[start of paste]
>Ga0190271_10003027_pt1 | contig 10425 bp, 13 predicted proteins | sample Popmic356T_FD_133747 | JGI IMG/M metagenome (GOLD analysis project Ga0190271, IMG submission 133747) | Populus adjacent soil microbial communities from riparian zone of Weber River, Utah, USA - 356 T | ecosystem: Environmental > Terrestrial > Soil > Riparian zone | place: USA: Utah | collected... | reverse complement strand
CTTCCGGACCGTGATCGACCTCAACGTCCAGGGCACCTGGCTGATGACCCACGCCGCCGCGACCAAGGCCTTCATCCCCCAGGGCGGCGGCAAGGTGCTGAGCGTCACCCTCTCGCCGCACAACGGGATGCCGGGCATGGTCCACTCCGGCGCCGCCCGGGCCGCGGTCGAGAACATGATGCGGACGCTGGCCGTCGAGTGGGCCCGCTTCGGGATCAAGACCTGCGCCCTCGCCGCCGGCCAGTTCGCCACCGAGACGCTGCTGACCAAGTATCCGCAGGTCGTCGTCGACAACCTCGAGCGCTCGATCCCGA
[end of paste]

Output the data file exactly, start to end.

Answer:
>Ga0190271_10003027_pt1 | contig 10425 bp, 13 predicted proteins | sample Popmic356T_FD_133747 | JGI IMG/M metagenome (GOLD analysis project Ga0190271, IMG submission 133747) | Populus adjacent soil microbial communities from riparian zone of Weber River, Utah, USA - 356 T | ecosystem: Environmental > Terrestrial > Soil > Riparian zone | place: USA: Utah | collected... | reverse complement strand
CTTCCGGACCGTGATCGACCTCAACGTCCAGGGCACCTGGCTGATGACCCACGCCGCCGCGACCAAGGCCTTCATCCCCCAGGGCGGCGGCAAGGTGCTGAGCGTCACCCTCTCGCCGCACAACGGGATGCCGGGCATGGTCCACTCCGGCGCCGCCCGGGCCGCGGTCGAGAACATGATGCGGACGCTGGCCGTCGAGTGGGCCCGCTTCGGGATCAAGACCTGCGCCCTCGCCGCCGGCCAGTTCGCCACCGAGACGCTGCTGACCAAGTATCCGCAGGTCGTCGTCGACAACCTCGAGCGCTCGATCCCGA